October 15, 2018 at 5:00 am ET
Ten years after the 2008 financial crisis, many experts and pundits are analyzing the resilience of our financial system. Resilience has been insurers’ focus every day. We proved our resilience during the financial crisis and are sustaining and growing our economy. Insurers rarely capture either the headlines or the public’s attention, but insurers’ limited prominence in today’s 24-hour news cycle is a good thing. Paying claims, employing Americans, and investing in communities only becomes news when it no longer happens.
At this time of year – the height of hurricane season with multiple storms brewing across oceans – we will often get asked how the industry will fare. At the top of the list of questions we get asked is, “Can the industry withstand this year’s devastating hurricanes?” Our response is simple: Promises will be met, and claims will be paid. How do we know this? Last year more than $91 billion in claims were paid in this country – a new record. Even then, our industry still has roughly $750 billion in surplus ready for whatever comes next. This is what insurance does – we lead through disruption and keep our economy running.
The economic value of insurers is widely celebrated for the provision of growth and stability. Last year alone, insurance carriers contributed $603 billion to the U.S. economy (3.1 percent of total gross domestic product). To put that in perspective, other sub-sectors of the financial industry, like banks and securities, contributed $553 billion (2.8 percent) and $243 billion (1.3 percent), respectively. In fact, in the 10-year period before 2016, the insurance industry grew the U.S. economy every year except one (compared to seven years of negative contributions for banks during the same period).
While the industry’s macroeconomic contributions are considerable, our industry’s most important work is in how we support families, businesses, and communities throughout the country. Insurers are capital infusers, providing companies and individuals with the financial resources they need to bear the brunt of physical and economic calamities.
Given the rising frequency and severity of natural catastrophes, the industry is committed and ready to be an effective financial first responder. Heading into this year’s hurricane season, the aforementioned $750 billion available in policyholder surpluses is roughly seven times greater than the massive losses experienced from Hurricanes Harvey, Irma, and Maria during 2017’s historic hurricane season.
Today’s insurers, however, also believe their relationship with the community should go beyond simply issuing payouts. Insurance providers across the country are local partners, opting to help communities invest in the kinds of resilience measures that will make them safer and more secure. Whether it’s supporting the preservation of flood-absorbing wetlands, collaborating with policymakers and industry experts to devise more resilient structures, or buying the municipal bonds that finance critical infrastructure repairs, insurers are working hard to help communities fundamentally enhance their disaster preparedness.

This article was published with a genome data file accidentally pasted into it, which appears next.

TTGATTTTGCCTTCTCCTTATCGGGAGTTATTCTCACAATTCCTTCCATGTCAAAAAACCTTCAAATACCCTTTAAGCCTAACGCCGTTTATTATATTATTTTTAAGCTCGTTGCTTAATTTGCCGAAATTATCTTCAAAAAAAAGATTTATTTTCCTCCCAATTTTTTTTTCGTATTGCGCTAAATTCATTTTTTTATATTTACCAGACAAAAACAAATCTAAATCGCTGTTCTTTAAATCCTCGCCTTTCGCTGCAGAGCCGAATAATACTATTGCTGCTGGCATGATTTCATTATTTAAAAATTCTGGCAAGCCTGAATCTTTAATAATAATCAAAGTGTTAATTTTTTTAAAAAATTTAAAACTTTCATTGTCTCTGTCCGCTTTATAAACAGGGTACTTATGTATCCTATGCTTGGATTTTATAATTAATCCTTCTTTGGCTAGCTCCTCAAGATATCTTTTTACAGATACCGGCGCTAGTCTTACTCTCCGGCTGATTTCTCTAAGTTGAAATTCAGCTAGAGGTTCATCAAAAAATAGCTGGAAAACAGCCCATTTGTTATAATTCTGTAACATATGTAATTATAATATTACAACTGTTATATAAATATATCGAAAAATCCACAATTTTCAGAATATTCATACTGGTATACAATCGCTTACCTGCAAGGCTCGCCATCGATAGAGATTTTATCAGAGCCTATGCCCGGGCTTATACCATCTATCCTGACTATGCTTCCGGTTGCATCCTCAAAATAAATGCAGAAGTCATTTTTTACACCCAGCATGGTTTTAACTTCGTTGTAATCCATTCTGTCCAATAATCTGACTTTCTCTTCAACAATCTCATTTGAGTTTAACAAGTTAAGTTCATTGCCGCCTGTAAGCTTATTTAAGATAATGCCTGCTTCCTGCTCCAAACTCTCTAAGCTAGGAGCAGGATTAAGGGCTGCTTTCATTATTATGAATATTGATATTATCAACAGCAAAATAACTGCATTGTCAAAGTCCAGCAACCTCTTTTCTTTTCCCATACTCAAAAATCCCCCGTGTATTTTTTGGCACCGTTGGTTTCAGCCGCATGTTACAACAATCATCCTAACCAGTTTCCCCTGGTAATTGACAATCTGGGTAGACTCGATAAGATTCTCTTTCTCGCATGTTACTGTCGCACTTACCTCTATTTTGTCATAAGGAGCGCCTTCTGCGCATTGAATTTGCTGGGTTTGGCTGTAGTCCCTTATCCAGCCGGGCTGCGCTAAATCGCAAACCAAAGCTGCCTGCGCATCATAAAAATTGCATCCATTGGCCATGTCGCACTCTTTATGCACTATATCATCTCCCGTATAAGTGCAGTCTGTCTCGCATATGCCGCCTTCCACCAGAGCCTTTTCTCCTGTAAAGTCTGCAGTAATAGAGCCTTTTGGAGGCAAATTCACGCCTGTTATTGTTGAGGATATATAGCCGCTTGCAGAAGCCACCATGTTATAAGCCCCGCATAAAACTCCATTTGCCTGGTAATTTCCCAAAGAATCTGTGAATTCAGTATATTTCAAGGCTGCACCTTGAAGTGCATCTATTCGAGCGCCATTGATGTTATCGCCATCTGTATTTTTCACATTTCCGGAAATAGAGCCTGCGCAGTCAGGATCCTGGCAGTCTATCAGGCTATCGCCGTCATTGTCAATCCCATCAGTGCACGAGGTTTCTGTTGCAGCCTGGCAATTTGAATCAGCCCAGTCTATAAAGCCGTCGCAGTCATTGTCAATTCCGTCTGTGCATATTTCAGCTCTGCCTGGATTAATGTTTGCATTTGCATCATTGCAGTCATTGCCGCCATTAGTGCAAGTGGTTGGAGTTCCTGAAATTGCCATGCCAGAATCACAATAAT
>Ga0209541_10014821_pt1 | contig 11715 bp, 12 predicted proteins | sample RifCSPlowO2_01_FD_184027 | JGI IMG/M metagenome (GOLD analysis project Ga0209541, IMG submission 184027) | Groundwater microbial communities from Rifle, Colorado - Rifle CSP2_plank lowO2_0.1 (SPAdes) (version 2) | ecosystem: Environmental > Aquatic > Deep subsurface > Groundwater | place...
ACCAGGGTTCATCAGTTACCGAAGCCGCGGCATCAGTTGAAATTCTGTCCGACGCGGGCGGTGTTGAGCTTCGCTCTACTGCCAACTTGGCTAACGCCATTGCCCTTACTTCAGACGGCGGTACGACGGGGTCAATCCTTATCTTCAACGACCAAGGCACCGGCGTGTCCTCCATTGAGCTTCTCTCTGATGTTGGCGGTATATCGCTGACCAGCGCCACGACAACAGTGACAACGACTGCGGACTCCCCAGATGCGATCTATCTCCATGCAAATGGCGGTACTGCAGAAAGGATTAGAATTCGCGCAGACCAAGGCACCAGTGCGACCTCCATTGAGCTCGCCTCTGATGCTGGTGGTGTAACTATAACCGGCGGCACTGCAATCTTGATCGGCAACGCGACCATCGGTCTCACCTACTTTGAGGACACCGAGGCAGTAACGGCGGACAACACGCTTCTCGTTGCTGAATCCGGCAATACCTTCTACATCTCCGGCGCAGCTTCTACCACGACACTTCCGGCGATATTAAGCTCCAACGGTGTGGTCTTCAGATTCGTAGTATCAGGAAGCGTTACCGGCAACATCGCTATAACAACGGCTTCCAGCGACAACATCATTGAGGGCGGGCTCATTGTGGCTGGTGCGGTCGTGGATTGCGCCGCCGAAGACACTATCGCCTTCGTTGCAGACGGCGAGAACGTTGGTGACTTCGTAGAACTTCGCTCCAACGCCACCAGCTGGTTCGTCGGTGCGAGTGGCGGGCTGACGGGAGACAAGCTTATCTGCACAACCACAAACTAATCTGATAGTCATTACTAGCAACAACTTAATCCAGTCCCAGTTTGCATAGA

If the last ten years have demonstrated the industry’s resilience, the next ten will demonstrate our commitment to innovation. Once considered niche, InsurTech has exploded as new technologies and traditional insurance platforms have converged to solve some of the sector’s most vexing problems. This explosion is best captured by the exponential growth of investments in InsurTech over the last decade; from 2011 to 2015, annual investments in the sector jumped from $140 million to $2.7 billion, according to one McKinsey study.
The rapid uptick in invested capital illustrates that venture capital firms, technology companies, and traditional insurers believe these technologies will have a positive impact. In fact, many insurers have already begun to explore how they can leverage geomapping software, machine learning, and other exciting innovations to better understand risk and enact changes that benefit both the customer and their balance sheets.
Now, a decade after the worst financial crisis in more than 80 years, insurers continue to emphasize resilience: resilient balance sheets and resilient communities. That focus will ensure local economies, businesses, and families are prepared with the resources to withstand, recover from, and thrive after the natural catastrophes of tomorrow bear down on our nation.
Chuck Chamness serves as president and chief executive officer of the National Association of Mutual Insurance Companies, a property/casualty insurance trade association with 1,400-member companies. Sean Kevelighan is chief executive officer of the Insurance Information Institute, a non-profit research, education and communications organization dedicated to improving public understanding of insurance — what it does and how it works.
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Correction: A previous version of this op-ed misstated the annual investments from 2011.